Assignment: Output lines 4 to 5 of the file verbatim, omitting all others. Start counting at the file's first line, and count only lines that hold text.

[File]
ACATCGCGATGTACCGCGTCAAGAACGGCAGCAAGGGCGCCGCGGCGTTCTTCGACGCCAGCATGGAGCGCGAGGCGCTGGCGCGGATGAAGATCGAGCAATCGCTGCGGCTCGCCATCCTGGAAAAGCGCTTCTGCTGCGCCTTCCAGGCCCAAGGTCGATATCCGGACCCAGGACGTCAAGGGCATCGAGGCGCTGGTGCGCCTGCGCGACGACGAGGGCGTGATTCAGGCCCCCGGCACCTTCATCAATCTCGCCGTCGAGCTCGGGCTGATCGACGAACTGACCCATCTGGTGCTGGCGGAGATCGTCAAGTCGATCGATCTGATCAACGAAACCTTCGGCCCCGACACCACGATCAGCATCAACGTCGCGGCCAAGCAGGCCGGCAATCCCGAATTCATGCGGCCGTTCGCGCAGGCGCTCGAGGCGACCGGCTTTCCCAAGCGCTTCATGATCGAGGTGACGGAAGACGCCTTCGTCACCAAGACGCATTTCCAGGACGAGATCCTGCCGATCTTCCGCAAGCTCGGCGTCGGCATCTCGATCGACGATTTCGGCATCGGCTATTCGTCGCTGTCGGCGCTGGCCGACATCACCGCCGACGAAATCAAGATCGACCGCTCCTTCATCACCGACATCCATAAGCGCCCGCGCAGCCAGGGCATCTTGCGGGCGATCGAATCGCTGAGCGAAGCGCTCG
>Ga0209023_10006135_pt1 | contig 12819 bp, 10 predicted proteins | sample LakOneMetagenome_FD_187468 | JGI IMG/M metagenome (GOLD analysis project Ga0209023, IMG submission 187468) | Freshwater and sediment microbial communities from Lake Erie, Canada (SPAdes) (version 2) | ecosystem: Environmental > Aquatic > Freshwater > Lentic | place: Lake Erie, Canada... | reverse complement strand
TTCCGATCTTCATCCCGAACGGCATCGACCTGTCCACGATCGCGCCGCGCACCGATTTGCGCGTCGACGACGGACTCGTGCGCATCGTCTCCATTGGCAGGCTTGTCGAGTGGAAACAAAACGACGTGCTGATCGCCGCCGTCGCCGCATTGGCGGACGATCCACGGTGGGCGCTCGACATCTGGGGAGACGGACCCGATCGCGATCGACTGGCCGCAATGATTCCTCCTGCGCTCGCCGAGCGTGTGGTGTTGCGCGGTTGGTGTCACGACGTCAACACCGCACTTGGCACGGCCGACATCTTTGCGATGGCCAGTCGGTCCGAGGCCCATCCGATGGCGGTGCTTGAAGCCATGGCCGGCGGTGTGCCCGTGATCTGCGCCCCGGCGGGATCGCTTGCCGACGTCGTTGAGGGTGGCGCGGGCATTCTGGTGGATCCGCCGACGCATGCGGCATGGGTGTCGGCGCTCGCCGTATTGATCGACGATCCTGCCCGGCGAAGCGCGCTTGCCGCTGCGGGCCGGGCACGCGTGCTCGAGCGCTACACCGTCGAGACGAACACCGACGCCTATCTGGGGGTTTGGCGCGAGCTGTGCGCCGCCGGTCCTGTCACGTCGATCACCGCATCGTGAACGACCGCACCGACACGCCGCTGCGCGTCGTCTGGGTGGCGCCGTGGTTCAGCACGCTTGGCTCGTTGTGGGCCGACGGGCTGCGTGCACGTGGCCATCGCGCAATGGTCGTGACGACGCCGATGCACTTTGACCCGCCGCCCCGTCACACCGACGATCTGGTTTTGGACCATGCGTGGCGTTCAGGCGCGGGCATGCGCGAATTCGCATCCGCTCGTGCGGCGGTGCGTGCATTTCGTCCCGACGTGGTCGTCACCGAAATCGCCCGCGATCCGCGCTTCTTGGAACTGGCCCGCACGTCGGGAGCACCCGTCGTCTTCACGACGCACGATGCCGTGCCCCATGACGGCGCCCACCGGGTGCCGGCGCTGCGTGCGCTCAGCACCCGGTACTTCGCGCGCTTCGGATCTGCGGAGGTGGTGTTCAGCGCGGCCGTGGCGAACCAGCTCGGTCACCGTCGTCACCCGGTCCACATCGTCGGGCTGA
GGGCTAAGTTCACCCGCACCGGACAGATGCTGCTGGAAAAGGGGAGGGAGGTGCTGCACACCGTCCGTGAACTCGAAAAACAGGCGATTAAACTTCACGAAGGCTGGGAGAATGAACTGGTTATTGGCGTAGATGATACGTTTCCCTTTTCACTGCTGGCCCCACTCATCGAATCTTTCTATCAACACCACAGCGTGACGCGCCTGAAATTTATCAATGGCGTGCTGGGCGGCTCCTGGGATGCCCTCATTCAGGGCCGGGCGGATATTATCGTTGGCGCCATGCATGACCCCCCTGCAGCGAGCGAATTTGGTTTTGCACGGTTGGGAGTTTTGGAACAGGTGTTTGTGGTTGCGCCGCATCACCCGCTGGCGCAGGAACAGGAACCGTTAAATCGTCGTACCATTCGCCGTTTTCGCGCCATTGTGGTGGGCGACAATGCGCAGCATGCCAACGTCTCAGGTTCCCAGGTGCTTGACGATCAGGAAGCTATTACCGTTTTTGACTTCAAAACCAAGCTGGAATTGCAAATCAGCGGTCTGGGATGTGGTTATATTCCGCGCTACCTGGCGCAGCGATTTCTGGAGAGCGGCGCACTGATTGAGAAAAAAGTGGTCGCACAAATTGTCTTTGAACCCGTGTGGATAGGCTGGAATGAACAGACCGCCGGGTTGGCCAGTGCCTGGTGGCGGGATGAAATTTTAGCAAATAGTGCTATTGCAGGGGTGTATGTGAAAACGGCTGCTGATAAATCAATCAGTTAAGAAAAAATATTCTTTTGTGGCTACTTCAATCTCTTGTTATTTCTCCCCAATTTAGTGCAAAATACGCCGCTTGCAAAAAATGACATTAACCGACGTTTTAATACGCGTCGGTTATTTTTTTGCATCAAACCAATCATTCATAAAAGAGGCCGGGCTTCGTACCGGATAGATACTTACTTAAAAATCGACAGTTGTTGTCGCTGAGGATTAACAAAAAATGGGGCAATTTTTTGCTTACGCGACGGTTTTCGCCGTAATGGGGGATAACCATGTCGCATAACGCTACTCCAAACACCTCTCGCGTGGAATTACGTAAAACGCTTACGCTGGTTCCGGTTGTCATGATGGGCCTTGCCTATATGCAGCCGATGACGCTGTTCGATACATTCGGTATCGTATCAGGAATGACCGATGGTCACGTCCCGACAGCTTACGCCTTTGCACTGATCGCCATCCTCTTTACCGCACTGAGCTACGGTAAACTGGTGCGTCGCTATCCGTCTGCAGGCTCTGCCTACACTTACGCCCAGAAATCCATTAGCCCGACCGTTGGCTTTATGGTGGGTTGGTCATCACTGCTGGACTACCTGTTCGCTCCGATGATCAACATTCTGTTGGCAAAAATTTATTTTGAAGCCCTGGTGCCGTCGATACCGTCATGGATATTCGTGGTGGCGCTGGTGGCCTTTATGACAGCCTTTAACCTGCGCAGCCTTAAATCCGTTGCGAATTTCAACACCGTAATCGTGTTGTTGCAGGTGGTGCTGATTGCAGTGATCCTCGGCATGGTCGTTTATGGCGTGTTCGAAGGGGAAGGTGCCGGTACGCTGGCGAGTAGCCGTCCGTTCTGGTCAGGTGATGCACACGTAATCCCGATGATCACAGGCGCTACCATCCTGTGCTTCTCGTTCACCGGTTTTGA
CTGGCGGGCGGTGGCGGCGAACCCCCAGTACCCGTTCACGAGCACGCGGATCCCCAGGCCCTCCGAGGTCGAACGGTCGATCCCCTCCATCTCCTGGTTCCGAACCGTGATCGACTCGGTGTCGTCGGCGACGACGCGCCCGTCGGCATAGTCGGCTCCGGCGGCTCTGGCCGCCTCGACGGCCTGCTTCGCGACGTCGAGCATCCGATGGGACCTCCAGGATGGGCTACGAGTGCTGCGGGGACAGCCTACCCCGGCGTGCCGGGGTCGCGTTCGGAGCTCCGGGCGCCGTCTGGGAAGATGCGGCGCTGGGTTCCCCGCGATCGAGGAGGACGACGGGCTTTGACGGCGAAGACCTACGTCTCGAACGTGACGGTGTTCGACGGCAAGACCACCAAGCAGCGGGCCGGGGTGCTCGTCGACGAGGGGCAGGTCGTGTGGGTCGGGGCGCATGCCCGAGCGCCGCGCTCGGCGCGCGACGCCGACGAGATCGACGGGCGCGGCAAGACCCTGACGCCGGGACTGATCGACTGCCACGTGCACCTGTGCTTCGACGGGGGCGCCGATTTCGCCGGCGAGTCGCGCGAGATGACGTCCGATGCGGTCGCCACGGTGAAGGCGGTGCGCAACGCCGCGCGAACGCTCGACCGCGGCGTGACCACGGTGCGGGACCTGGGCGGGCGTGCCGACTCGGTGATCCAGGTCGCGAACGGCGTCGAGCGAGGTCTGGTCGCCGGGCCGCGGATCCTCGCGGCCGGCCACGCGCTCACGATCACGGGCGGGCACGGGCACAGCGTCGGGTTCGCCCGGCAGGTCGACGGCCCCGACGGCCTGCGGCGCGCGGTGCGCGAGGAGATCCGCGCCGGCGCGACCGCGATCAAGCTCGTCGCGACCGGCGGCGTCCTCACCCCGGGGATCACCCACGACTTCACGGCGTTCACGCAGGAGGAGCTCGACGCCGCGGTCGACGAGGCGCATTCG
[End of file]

GGGCTAAGTTCACCCGCACCGGACAGATGCTGCTGGAAAAGGGGAGGGAGGTGCTGCACACCGTCCGTGAACTCGAAAAACAGGCGATTAAACTTCACGAAGGCTGGGAGAATGAACTGGTTATTGGCGTAGATGATACGTTTCCCTTTTCACTGCTGGCCCCACTCATCGAATCTTTCTATCAACACCACAGCGTGACGCGCCTGAAATTTATCAATGGCGTGCTGGGCGGCTCCTGGGATGCCCTCATTCAGGGCCGGGCGGATATTATCGTTGGCGCCATGCATGACCCCCCTGCAGCGAGCGAATTTGGTTTTGCACGGTTGGGAGTTTTGGAACAGGTGTTTGTGGTTGCGCCGCATCACCCGCTGGCGCAGGAACAGGAACCGTTAAATCGTCGTACCATTCGCCGTTTTCGCGCCATTGTGGTGGGCGACAATGCGCAGCATGCCAACGTCTCAGGTTCCCAGGTGCTTGACGATCAGGAAGCTATTACCGTTTTTGACTTCAAAACCAAGCTGGAATTGCAAATCAGCGGTCTGGGATGTGGTTATATTCCGCGCTACCTGGCGCAGCGATTTCTGGAGAGCGGCGCACTGATTGAGAAAAAAGTGGTCGCACAAATTGTCTTTGAACCCGTGTGGATAGGCTGGAATGAACAGACCGCCGGGTTGGCCAGTGCCTGGTGGCGGGATGAAATTTTAGCAAATAGTGCTATTGCAGGGGTGTATGTGAAAACGGCTGCTGATAAATCAATCAGTTAAGAAAAAATATTCTTTTGTGGCTACTTCAATCTCTTGTTATTTCTCCCCAATTTAGTGCAAAATACGCCGCTTGCAAAAAATGACATTAACCGACGTTTTAATACGCGTCGGTTATTTTTTTGCATCAAACCAATCATTCATAAAAGAGGCCGGGCTTCGTACCGGATAGATACTTACTTAAAAATCGACAGTTGTTGTCGCTGAGGATTAACAAAAAATGGGGCAATTTTTTGCTTACGCGACGGTTTTCGCCGTAATGGGGGATAACCATGTCGCATAACGCTACTCCAAACACCTCTCGCGTGGAATTACGTAAAACGCTTACGCTGGTTCCGGTTGTCATGATGGGCCTTGCCTATATGCAGCCGATGACGCTGTTCGATACATTCGGTATCGTATCAGGAATGACCGATGGTCACGTCCCGACAGCTTACGCCTTTGCACTGATCGCCATCCTCTTTACCGCACTGAGCTACGGTAAACTGGTGCGTCGCTATCCGTCTGCAGGCTCTGCCTACACTTACGCCCAGAAATCCATTAGCCCGACCGTTGGCTTTATGGTGGGTTGGTCATCACTGCTGGACTACCTGTTCGCTCCGATGATCAACATTCTGTTGGCAAAAATTTATTTTGAAGCCCTGGTGCCGTCGATACCGTCATGGATATTCGTGGTGGCGCTGGTGGCCTTTATGACAGCCTTTAACCTGCGCAGCCTTAAATCCGTTGCGAATTTCAACACCGTAATCGTGTTGTTGCAGGTGGTGCTGATTGCAGTGATCCTCGGCATGGTCGTTTATGGCGTGTTCGAAGGGGAAGGTGCCGGTACGCTGGCGAGTAGCCGTCCGTTCTGGTCAGGTGATGCACACGTAATCCCGATGATCACAGGCGCTACCATCCTGTGCTTCTCGTTCACCGGTTTTGA
CTGGCGGGCGGTGGCGGCGAACCCCCAGTACCCGTTCACGAGCACGCGGATCCCCAGGCCCTCCGAGGTCGAACGGTCGATCCCCTCCATCTCCTGGTTCCGAACCGTGATCGACTCGGTGTCGTCGGCGACGACGCGCCCGTCGGCATAGTCGGCTCCGGCGGCTCTGGCCGCCTCGACGGCCTGCTTCGCGACGTCGAGCATCCGATGGGACCTCCAGGATGGGCTACGAGTGCTGCGGGGACAGCCTACCCCGGCGTGCCGGGGTCGCGTTCGGAGCTCCGGGCGCCGTCTGGGAAGATGCGGCGCTGGGTTCCCCGCGATCGAGGAGGACGACGGGCTTTGACGGCGAAGACCTACGTCTCGAACGTGACGGTGTTCGACGGCAAGACCACCAAGCAGCGGGCCGGGGTGCTCGTCGACGAGGGGCAGGTCGTGTGGGTCGGGGCGCATGCCCGAGCGCCGCGCTCGGCGCGCGACGCCGACGAGATCGACGGGCGCGGCAAGACCCTGACGCCGGGACTGATCGACTGCCACGTGCACCTGTGCTTCGACGGGGGCGCCGATTTCGCCGGCGAGTCGCGCGAGATGACGTCCGATGCGGTCGCCACGGTGAAGGCGGTGCGCAACGCCGCGCGAACGCTCGACCGCGGCGTGACCACGGTGCGGGACCTGGGCGGGCGTGCCGACTCGGTGATCCAGGTCGCGAACGGCGTCGAGCGAGGTCTGGTCGCCGGGCCGCGGATCCTCGCGGCCGGCCACGCGCTCACGATCACGGGCGGGCACGGGCACAGCGTCGGGTTCGCCCGGCAGGTCGACGGCCCCGACGGCCTGCGGCGCGCGGTGCGCGAGGAGATCCGCGCCGGCGCGACCGCGATCAAGCTCGTCGCGACCGGCGGCGTCCTCACCCCGGGGATCACCCACGACTTCACGGCGTTCACGCAGGAGGAGCTCGACGCCGCGGTCGACGAGGCGCATTCG